Experiences are opportunities to grow or stay stuck. It’s up to us to steer our life in the right direction, and being able to acknowledge our faults is a sign of maturity.

Instead of placing blame elsewhere, taking responsibility puts the power back in your hands and equips you to handle situations differently next time. It’s humbling to own up to our own mistakes and then rectify them, where appropriate. In recovery, this is often the amends process: apologizing for our wrong-doings and balancing the scales. This virtue coincides with forgiveness.

Release Expectations

An expectation is a strong belief that something will happen how you want it to happen. How often have you been caught off guard when your expectations or the expectations we place on others fail us?

You may envision a particular outcome in your mind, and when you don’t get what you want, resentments occur. When we place unrealistic expectations on others or ourselves, we set ourselves up to get hurt.

The truth is, we may not know the big picture or why things didn’t work out a certain way — there could be a plethora of reasons. When you drop your expectations of how people should behave, you can prevent yourself from harboring grudges. This brings you one step closer to forgiveness.

See Yourself in Others

Ultimately, we are all on a human journey dealing with similar life experiences. We all experience hurt and pain during our lifetime; suffering is part of the human experience just as much as joy. However, we can find forgiveness and healing by seeing our similarities rather than our differences.

Whether you experience heartbreak or the loss of a loved one, pain is pain, and no one is exempt. If someone has wronged you, there is a chance that they have been wronged by someone else; as the saying goes, “Hurt people, hurt people.” Conversely, “Healed people, heal people.”

If you’re struggling to forgive someone, the first step is to heal yourself and the pain you are carrying. You don’t want to transfer those emotions onto your next relationship or next opportunity, so it’s important to give yourself some space to grow from the experience. Vulnerability can help us open our hearts, and with time, we can find forgiveness and the ability to love freely once again.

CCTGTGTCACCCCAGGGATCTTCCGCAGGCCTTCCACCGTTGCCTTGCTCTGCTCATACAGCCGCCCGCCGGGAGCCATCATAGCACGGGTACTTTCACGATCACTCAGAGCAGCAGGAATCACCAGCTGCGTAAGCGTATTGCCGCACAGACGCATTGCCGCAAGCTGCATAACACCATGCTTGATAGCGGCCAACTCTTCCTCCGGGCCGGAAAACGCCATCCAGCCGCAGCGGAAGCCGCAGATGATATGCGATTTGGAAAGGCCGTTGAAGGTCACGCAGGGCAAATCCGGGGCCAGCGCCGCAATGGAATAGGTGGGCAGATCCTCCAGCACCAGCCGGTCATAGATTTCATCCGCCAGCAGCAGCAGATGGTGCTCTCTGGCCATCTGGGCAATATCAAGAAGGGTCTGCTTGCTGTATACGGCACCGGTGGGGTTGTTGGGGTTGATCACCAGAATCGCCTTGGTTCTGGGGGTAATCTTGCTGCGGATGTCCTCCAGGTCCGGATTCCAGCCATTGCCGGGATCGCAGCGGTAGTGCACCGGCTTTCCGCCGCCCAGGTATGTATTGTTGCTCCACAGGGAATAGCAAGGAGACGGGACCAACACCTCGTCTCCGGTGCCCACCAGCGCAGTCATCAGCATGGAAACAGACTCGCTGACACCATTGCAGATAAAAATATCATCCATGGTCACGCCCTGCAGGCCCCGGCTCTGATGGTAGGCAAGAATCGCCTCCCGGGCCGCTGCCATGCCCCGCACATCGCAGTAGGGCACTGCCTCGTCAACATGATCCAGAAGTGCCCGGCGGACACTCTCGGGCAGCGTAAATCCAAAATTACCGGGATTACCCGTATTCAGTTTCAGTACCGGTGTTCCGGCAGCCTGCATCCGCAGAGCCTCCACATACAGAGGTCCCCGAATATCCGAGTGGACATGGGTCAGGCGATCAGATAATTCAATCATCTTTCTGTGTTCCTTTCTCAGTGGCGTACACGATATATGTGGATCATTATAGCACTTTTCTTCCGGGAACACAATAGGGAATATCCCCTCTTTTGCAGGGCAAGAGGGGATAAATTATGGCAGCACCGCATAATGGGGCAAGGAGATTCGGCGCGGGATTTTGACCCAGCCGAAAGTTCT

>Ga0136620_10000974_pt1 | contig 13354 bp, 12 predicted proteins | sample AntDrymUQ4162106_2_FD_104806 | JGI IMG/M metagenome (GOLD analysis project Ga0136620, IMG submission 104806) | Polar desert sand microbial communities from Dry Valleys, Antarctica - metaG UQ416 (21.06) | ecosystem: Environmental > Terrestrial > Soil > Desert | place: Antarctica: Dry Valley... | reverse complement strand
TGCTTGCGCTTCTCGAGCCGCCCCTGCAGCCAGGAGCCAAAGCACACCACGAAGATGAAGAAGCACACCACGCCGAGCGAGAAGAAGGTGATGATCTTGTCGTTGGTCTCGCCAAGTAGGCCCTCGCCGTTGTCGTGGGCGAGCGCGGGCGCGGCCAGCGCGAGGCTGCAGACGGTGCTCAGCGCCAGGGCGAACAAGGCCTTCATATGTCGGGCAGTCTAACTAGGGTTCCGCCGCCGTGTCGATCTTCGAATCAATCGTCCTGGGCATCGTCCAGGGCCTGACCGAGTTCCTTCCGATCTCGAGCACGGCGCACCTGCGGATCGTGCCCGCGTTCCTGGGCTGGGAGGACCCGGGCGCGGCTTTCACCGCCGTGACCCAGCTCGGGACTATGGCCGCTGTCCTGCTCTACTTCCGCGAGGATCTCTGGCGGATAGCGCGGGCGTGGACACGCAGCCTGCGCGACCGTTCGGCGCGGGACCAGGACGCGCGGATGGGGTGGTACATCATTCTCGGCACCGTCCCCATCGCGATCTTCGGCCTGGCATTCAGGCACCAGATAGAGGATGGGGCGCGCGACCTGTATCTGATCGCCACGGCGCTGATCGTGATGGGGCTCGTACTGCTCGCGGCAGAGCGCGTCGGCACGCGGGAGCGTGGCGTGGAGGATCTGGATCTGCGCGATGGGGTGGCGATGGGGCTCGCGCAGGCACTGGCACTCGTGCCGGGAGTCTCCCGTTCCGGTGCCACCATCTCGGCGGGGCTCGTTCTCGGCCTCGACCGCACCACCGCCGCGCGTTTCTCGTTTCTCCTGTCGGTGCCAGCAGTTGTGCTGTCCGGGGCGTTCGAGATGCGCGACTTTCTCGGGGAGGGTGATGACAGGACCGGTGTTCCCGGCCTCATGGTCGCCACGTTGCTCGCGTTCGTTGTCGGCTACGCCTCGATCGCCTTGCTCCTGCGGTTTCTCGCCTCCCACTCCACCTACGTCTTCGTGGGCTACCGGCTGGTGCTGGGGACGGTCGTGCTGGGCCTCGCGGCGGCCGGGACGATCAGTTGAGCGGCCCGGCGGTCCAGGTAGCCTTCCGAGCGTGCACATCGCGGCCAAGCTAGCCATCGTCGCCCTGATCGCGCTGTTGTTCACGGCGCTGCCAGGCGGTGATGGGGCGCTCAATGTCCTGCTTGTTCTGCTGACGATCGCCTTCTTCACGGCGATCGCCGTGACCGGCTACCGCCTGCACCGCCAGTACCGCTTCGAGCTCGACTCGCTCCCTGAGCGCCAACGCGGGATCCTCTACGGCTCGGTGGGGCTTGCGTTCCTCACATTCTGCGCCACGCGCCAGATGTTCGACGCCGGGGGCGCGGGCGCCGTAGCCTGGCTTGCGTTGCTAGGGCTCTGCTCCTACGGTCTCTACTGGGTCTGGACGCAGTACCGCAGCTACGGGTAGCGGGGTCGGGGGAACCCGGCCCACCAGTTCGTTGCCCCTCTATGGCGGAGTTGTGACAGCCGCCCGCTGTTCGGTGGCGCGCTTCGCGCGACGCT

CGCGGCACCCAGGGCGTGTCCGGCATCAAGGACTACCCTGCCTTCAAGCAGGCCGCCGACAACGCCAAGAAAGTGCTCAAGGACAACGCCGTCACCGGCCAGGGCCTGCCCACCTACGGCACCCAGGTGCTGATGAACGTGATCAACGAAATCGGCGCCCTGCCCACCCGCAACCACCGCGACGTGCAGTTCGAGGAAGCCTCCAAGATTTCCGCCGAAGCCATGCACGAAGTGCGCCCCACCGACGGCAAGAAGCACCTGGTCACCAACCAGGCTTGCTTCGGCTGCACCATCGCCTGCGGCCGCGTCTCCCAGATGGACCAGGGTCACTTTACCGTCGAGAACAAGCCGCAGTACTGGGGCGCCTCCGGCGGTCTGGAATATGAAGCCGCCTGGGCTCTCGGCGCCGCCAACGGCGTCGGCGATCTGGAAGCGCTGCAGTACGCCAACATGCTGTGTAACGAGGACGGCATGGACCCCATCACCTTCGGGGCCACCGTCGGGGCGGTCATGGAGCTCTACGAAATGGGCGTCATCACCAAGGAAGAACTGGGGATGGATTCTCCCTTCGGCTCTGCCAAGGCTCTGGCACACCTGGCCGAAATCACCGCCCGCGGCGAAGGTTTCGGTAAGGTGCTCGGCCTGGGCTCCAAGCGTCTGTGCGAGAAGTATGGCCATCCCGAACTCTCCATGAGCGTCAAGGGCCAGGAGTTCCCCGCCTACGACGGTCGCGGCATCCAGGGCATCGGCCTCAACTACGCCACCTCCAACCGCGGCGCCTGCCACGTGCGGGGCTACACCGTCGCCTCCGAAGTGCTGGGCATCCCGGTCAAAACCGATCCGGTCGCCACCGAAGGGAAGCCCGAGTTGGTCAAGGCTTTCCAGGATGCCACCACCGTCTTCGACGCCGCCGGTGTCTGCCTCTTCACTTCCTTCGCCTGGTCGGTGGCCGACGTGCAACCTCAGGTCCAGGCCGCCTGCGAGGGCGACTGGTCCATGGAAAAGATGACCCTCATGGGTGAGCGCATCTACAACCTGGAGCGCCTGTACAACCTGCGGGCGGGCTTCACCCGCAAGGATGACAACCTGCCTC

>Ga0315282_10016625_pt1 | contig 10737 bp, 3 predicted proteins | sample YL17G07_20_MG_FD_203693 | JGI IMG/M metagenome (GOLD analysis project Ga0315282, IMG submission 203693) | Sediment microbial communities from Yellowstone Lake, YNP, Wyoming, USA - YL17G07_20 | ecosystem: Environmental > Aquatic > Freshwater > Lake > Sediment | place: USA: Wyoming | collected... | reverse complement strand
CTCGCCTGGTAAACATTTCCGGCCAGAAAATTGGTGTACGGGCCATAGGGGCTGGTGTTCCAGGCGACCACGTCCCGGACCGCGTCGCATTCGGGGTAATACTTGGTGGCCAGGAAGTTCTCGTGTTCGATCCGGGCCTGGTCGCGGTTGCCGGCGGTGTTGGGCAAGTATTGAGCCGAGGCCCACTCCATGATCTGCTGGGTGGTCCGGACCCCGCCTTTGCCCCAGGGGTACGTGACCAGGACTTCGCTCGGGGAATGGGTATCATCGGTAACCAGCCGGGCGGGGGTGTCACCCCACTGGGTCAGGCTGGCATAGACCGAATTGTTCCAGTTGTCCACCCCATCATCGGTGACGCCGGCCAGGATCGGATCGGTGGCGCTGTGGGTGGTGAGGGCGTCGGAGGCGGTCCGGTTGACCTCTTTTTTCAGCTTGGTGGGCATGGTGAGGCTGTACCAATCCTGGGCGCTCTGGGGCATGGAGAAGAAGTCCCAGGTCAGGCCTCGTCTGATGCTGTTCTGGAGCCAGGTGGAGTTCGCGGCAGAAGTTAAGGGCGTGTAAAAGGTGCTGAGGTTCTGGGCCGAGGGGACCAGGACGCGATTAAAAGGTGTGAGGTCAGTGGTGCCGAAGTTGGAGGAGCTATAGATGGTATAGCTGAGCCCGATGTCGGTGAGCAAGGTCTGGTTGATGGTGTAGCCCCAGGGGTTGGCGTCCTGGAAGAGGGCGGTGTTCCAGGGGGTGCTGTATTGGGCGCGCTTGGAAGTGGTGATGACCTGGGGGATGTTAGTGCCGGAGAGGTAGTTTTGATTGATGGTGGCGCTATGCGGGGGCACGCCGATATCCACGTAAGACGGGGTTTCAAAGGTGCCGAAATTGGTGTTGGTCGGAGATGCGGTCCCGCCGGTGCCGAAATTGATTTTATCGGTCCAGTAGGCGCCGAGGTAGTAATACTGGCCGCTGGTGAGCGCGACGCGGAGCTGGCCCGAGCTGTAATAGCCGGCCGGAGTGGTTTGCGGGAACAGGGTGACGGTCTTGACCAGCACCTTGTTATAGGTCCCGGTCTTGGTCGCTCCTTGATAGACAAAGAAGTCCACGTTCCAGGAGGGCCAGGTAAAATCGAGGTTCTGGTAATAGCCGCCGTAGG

Find Support for Forgiveness

As Alexander Pope once said, “To err is human, to forgive divine.” ² Forgiveness involves taking the higher road, and it can ultimately work for your benefit.

It is often difficult to know what transgressions or old triggers can perpetuate anger and resentments. Forgiveness is a preventive measure that requires you to develop a profound relationship with yourself and your internal compass. Life’s experiences can be like a rollercoaster of emotions – one minute, you are on top of the world, and the next, you are hopeless. Accepting life on life’s terms and taking responsibility for our recovery and our life leads to maturity and growth.

Although it may be difficult to forgive when we experience deep pain, it is also gratifying to let go of our past and open up to new opportunities and experiences. At All Points North Lodge, we can support you with top-notch therapy to help you forgive yourself and others, find closure, and heal. If you’re ready to get started with your healing journey, please reach one of our caring representatives by phone at 855-510-4585 or via . Everyone deserves an opportunity to grow and change. We’ll help you find your way forward.



  1. Mayo Clinic. (2020). Forgiveness: Letting go of grudges and bitterness. Retrieved on November 14, 2021 from
  2. Pope, Alexander, 1688-1744. An essay on criticism: Written by Mr. Pope. The second edition. London). Retrieved on November 15, 2021 from

Jess Johnson

Content Marketing Manager

As a fierce proponent of mental health services, Jess believes in the compassionate care and person-centered approach at All Points North. She works to create content that inspires clients and families to advocate for the support they deserve.